You are absolutely right to look at this stat (and many others) in light of what is happening from the visitor point of view. Maybe you want all visitors to be completely satisfied with what they see on the landing page. Almost all site stats can be interpreted in both a good and bad way, which is why it's a shame to see people running around panicking about their stats as a result of applying some kind of black and white interpretation.
I always like these topics...
|I am curious to know how most of you interpret your bounce rates. |
I take into consideration the Time on Site also. For me, high bounce rates typically mean that the user found what they were looking for (information sites).
High bounce rates for an ecommerce site with no checkout are a concern. There are many things that would affect that one. I think deal shopping is one of the top factors. Maybe those generating the high bounce rates will be back to purchase if they've found you're offering a good deal?
There are other metrics to take into consideration while looking at bounce rates like, how many of those bounces are human? And, could someone program a bot to sit there and generate high bounce rates for your site and wreak havoc on the metrics and the performance of your site?
|There are other metrics to take into consideration while looking at bounce rates like, how many of those bounces are human? And, could someone program a bot to sit there and generate high bounce rates for your site and wreak havoc on the metrics and the performance of your site? |
What happens if you discover a competitor is doing this? How does one protect their site from this kind of sabotage?
|High bounce rates for an ecommerce site with no checkout are a concern |
sometimes it sees to be a high bounce rate as the visitor only visits one page on your site, but proceeds to an orderpage on an other site (merchant), where you cannot install your tracking.
|... how many of those bounces are human? |
Basically what you do is read the js code in and rewrite the same logic in another language however this is something I would only do for specific sites so that I could automate things... this doesn't really work generically across the board.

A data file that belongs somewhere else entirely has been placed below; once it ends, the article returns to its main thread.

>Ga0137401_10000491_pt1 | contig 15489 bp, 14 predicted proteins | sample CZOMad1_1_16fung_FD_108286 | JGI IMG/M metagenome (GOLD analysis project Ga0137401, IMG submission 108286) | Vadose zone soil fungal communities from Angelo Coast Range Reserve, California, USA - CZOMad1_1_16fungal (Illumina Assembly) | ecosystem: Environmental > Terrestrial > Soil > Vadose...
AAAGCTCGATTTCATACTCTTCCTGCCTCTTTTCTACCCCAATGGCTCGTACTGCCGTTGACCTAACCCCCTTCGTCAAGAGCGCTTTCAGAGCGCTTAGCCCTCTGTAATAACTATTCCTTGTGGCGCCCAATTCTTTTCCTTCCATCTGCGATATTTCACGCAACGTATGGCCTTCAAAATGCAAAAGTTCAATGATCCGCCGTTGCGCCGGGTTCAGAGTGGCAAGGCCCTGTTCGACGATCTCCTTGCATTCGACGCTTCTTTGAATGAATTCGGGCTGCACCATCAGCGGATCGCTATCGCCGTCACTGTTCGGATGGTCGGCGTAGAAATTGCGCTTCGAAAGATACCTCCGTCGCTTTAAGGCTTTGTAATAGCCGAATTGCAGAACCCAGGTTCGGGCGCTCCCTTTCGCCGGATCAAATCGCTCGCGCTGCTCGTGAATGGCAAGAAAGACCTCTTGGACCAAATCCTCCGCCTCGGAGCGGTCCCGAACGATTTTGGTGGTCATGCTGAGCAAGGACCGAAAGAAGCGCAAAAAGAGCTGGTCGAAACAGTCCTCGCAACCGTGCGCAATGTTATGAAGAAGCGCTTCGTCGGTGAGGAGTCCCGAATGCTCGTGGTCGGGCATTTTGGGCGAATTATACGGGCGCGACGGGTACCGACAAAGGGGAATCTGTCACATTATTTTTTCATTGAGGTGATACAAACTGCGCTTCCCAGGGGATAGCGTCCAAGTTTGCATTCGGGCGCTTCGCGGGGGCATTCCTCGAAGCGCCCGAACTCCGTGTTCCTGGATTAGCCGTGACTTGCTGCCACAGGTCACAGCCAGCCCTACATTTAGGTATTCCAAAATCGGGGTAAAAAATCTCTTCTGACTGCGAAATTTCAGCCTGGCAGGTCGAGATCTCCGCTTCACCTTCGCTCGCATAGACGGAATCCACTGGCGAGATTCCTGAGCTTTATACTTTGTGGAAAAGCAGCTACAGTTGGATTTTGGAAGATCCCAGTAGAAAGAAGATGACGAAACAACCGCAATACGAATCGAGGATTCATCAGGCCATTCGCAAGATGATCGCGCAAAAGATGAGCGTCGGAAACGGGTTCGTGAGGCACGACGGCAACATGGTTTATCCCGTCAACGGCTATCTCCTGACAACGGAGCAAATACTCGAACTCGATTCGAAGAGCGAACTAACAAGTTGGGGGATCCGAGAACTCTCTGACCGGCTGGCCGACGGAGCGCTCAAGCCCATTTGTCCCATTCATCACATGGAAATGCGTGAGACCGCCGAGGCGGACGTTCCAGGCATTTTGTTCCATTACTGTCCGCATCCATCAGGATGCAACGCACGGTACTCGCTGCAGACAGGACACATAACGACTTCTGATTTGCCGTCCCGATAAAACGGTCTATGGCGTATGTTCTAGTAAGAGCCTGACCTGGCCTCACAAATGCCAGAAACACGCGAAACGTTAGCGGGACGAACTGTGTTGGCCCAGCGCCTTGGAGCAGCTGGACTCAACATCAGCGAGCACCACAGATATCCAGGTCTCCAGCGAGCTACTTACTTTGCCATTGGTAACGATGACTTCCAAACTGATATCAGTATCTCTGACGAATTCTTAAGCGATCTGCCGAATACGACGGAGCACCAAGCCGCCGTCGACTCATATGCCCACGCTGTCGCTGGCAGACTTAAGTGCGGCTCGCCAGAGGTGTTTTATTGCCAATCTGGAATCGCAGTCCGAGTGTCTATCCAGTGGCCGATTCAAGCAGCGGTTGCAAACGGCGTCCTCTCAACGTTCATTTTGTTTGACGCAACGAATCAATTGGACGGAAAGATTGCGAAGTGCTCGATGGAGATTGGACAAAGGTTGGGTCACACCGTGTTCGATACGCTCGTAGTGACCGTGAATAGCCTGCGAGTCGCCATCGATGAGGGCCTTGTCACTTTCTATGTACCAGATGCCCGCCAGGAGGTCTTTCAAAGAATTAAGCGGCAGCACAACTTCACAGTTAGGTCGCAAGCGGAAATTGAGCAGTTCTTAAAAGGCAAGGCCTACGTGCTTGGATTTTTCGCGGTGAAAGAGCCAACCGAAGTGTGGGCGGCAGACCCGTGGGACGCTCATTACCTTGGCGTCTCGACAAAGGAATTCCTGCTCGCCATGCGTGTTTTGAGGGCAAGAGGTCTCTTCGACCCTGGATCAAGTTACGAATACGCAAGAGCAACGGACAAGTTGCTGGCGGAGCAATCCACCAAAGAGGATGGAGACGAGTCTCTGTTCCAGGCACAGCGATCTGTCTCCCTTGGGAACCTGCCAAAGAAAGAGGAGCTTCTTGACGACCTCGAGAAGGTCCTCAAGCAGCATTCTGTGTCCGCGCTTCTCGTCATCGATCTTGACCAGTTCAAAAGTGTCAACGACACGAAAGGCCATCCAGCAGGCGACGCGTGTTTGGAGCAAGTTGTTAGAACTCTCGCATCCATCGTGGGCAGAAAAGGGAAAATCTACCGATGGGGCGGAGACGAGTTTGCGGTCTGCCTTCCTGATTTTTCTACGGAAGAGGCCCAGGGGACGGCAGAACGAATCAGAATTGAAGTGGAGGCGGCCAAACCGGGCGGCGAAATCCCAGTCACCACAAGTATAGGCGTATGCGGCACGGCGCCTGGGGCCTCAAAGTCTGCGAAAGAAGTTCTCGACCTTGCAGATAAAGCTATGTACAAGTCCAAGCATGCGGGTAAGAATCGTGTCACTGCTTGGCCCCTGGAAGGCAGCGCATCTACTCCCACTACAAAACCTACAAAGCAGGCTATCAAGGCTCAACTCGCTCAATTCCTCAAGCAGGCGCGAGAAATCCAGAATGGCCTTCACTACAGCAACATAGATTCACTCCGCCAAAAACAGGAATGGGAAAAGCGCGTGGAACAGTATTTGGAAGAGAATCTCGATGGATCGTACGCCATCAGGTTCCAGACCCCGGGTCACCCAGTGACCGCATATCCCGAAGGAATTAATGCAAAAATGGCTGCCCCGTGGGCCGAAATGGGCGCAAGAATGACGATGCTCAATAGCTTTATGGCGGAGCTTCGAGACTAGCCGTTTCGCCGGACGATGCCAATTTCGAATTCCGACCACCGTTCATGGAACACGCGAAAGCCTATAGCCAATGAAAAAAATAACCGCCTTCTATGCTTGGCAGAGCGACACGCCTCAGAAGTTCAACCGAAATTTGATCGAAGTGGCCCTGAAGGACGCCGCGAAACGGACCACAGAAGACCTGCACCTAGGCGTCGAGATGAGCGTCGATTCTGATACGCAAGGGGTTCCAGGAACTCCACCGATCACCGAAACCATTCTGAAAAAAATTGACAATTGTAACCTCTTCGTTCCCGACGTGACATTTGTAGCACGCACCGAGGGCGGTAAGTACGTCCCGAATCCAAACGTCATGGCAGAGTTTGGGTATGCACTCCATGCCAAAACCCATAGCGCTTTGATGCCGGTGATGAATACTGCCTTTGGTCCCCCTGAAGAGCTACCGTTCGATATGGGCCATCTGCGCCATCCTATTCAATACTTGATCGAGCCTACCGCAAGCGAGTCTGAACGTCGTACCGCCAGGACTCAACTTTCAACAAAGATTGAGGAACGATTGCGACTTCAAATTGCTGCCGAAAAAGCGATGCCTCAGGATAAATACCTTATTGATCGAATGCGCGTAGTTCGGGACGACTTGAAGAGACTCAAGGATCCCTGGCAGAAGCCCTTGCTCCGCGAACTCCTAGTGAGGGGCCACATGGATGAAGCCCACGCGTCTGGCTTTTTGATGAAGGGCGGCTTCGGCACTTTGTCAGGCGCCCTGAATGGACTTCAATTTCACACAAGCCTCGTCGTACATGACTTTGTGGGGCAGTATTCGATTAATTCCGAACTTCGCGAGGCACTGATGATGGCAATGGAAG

Anyway I am finding more and more that bounce rate is very open to interpretation and has more to do with what your site is and what people are using it for more then anything.
Bounce Rate should be in a context.
The definition of Bounce Rate is visitors that where exposed to just ONE page view before they left the website. I would also consider looking at the dwell, i.e. and staid less than 10 seconds. Please consider the examples below:
1. Campaign - You SEO'd a landing page for a specific campaign and you get a lot of love from SERP. If some one goes to this landing page (just one page, say collect a lead) and then took off. Will you count it as a bounce?
2. Media - You have a website that shows short clips, like you tube. A visitor might watch one clip and leave after "He did what he meant to do which is watch a clip". I would not consider adding that to bounce rate as well.
I hope this make sense.
Bounce rate is an interesting topic.
If your site is heavily focused on advertising and PPC schemes then a high bounce rate would be good, most people who bounce would probably have done so through an ad click.
However, think about the long tem affects of bounce rate. A bounced user probably didnt rate your site very highly, meaning they're less likely to blog about it, link to it etc.. A quick win is almost always a short lived one.
To sum it up, bounce rate means different things to different people. Personally i think it counts alot
U R right
Most of the people assume bounce rate as visitor leaving from the first page itself.What if the user find whatever he is searching on the first page itself.Would you call this visitor as bounce?